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Articles by S. M. Lippman
Total Records ( 2 ) for S. M. Lippman
  E. H Blackburn , T. D Tlsty and S. M. Lippman
 

Cancer prevention encompasses a wide range of highly developed science and clinical impact. Enunciating these two aspects in the same breath highlights the crucial link between them. The breadth and excitement of current opportunities in the science of cancer prevention have never been greater. Major avenues of such research include the extent and effect of premalignancy, the molecular underpinnings of carcinogenesis and related prevention targets, in vitro model systems of the progression of normal human epithelial cells to tumorigenesis, molecular risk stratification and pharmacogenomic approaches, and many more. We describe the clinical impacts of cancer prevention (with examples in the areas of molecular targeting, vaccines, epidemiology, and behavioral science) and the stage-setting science that facilitated them. In addition, discussed are new prevention opportunities such as interactions between stromal and microenvironmental factors, the control of premalignant stem cell phenotypes through epigenetic reprogramming, and neoplastic cells and various stress responses including those involving telomere biology. The promise of this science, particularly integrative, interdisciplinary research, is to hasten the ability of clinical prevention to reduce the burden of cancer. Cancer Prev Res; 3(4); 394–402. ©2010 AACR.

  I Shureiqi , D Chen , R. S Day , X Zuo , F. L Hochman , W. A Ross , R. A Cole , O Moy , J. S Morris , L Xiao , R. A Newman , P Yang and S. M. Lippman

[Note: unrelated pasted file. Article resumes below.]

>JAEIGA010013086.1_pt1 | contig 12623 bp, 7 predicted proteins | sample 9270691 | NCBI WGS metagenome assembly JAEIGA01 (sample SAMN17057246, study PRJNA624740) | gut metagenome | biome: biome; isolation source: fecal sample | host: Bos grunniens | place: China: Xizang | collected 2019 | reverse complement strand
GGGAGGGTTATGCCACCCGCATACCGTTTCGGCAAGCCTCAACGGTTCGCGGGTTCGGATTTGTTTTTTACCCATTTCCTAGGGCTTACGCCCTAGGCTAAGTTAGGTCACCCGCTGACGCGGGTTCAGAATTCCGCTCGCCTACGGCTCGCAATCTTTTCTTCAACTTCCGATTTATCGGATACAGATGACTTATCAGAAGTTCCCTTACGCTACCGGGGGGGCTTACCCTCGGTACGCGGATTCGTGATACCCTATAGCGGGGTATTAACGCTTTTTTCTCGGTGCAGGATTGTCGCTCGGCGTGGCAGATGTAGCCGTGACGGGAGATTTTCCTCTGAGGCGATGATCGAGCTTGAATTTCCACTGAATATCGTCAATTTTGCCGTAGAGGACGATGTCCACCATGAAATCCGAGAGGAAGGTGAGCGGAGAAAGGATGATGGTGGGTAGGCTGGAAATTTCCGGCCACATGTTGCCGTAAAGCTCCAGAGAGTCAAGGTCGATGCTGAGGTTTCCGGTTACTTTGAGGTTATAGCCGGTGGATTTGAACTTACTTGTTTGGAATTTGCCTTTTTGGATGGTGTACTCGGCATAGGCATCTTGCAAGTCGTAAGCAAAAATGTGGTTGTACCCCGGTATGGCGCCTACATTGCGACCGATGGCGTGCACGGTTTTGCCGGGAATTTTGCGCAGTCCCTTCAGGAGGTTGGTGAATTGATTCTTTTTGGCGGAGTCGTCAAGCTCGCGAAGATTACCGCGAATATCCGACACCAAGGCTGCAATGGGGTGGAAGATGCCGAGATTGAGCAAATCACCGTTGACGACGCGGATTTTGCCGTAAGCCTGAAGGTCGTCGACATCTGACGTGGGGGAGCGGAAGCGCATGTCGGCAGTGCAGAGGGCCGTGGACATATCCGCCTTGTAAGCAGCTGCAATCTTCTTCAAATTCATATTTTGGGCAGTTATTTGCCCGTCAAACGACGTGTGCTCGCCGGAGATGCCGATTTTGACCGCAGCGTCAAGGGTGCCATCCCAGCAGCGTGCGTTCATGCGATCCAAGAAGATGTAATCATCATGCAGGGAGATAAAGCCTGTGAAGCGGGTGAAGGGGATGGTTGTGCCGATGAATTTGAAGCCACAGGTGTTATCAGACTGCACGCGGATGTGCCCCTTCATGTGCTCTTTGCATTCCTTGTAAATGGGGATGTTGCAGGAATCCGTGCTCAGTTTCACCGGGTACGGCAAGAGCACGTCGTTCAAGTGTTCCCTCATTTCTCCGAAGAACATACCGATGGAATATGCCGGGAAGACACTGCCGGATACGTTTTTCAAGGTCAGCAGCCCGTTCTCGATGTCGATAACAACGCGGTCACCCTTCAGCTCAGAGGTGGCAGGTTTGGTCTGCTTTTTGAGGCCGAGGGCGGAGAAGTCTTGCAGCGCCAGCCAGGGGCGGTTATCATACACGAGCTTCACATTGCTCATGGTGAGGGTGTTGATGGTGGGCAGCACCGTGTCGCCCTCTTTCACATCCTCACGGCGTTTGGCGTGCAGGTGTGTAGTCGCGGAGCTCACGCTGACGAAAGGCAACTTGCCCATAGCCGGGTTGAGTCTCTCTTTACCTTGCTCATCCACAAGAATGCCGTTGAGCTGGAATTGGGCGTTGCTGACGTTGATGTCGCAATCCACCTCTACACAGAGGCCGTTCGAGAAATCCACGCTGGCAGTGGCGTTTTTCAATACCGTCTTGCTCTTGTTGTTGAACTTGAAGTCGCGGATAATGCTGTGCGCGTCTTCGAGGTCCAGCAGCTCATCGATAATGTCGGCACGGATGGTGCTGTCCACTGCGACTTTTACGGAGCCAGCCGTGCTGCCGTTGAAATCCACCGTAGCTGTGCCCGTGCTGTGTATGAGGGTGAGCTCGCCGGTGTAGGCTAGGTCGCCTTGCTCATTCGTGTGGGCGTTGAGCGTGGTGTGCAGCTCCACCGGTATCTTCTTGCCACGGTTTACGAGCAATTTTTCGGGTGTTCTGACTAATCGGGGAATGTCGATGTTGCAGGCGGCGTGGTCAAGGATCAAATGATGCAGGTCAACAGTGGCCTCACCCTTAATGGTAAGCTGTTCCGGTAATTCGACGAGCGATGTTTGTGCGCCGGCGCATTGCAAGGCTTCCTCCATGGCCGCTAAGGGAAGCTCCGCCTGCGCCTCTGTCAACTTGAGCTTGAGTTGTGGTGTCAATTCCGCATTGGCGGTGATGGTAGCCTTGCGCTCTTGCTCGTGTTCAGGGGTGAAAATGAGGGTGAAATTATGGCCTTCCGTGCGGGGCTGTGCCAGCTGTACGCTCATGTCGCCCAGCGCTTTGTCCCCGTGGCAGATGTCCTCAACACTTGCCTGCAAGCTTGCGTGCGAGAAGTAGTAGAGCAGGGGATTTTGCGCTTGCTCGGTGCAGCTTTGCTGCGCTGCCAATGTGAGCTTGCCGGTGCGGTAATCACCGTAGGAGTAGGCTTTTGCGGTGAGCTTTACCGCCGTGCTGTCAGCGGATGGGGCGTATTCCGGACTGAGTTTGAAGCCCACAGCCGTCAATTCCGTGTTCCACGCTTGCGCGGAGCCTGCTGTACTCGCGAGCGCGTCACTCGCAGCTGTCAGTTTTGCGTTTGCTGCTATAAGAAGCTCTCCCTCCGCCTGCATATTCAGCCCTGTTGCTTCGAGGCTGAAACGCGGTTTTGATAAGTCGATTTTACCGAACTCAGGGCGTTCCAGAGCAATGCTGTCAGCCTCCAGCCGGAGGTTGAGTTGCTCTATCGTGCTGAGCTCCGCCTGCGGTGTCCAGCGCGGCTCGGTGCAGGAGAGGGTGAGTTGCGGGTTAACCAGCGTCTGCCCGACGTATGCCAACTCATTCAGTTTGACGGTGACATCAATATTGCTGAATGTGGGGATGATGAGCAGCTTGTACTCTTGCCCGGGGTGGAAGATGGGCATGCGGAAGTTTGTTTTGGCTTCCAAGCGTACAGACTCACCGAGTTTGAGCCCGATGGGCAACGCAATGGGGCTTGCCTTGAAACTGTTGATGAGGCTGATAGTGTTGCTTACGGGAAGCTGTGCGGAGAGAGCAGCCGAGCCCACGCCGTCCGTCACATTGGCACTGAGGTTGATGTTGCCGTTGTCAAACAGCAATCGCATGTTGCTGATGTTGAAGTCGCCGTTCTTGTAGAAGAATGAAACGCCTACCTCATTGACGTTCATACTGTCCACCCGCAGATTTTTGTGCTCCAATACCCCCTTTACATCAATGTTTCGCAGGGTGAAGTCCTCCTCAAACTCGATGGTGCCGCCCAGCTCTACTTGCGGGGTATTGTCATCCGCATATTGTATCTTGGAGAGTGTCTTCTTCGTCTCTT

Lipoxygenases (LOX) are key enzymes for the oxidative metabolism of polyunsaturated fatty acids into biologically active products. Clinical data on comparative levels of various LOX products in tumorigenesis are lacking. Therefore, we examined the profiles of several LOX products (5-LOX, 12-LOX, 15-LOX-1, and 15-LOX-2) by liquid chromatography/tandem mass spectrometry in the major steps of colorectal tumorigenesis (normal, polyp, and cancer) in a clinical study of 125 subjects (49 with normal colon, 36 with colorectal polyps, and 40 with colorectal cancer) who underwent prospective colorectal biopsies to control for various potential confounding factors (e.g., diet, medications). Mean 13-hydroxyoctadecadienoic acid (13-HODE) levels were significantly higher in normal colon [mean, 36.11 ng/mg protein; 95% confidence interval (95% CI), 31.56-40.67] than in paired colorectal cancer mucosa (mean, 27.01 ng/mg protein; 95% CI, 22.00-32.02; P = 0.0002), and in normal colon (mean, 37.15 ng/mg protein; 95% CI, 31.95-42.34) than in paired colorectal polyp mucosa (mean, 28.07 ng/mg protein; 95% CI, 23.66-32.48; P < 0.001). Mean 13-HODE levels, however, were similar between the left (mean, 37.15 ng/mg protein; 95% CI, 31.95-42.35) and the right normal colon (mean, 32.46 ng/mg protein; 95% CI, 27.95-36.98; P = 0.09). No significant differences with regard to 12- or 15-hydroxyeicosatetraenoic acid or leukotriene B4 levels were detected between normal, polyp, and cancer mucosae. 15-LOX-1 inhibited interleukin-1β expression. This study establishes that reduced 13-HODE levels are a specific alteration in the LOX product profile associated with human colorectal tumorigenesis. Cancer Prev Res; 3(7); 829–38. ©2010 AACR.

 
 
 
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